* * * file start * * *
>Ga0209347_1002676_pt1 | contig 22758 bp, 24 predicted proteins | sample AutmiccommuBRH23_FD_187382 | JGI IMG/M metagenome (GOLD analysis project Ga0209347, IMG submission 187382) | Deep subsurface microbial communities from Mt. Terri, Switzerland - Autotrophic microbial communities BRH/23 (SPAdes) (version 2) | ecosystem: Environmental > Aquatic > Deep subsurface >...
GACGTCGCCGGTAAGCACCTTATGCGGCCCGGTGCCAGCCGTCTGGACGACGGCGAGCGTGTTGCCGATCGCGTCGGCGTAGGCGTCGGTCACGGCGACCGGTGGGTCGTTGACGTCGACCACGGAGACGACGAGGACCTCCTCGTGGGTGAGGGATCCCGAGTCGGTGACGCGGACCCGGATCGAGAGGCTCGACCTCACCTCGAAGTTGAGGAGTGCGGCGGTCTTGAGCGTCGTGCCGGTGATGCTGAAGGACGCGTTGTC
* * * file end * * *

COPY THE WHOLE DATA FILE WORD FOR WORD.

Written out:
>Ga0209347_1002676_pt1 | contig 22758 bp, 24 predicted proteins | sample AutmiccommuBRH23_FD_187382 | JGI IMG/M metagenome (GOLD analysis project Ga0209347, IMG submission 187382) | Deep subsurface microbial communities from Mt. Terri, Switzerland - Autotrophic microbial communities BRH/23 (SPAdes) (version 2) | ecosystem: Environmental > Aquatic > Deep subsurface >...
GACGTCGCCGGTAAGCACCTTATGCGGCCCGGTGCCAGCCGTCTGGACGACGGCGAGCGTGTTGCCGATCGCGTCGGCGTAGGCGTCGGTCACGGCGACCGGTGGGTCGTTGACGTCGACCACGGAGACGACGAGGACCTCCTCGTGGGTGAGGGATCCCGAGTCGGTGACGCGGACCCGGATCGAGAGGCTCGACCTCACCTCGAAGTTGAGGAGTGCGGCGGTCTTGAGCGTCGTGCCGGTGATGCTGAAGGACGCGTTGTC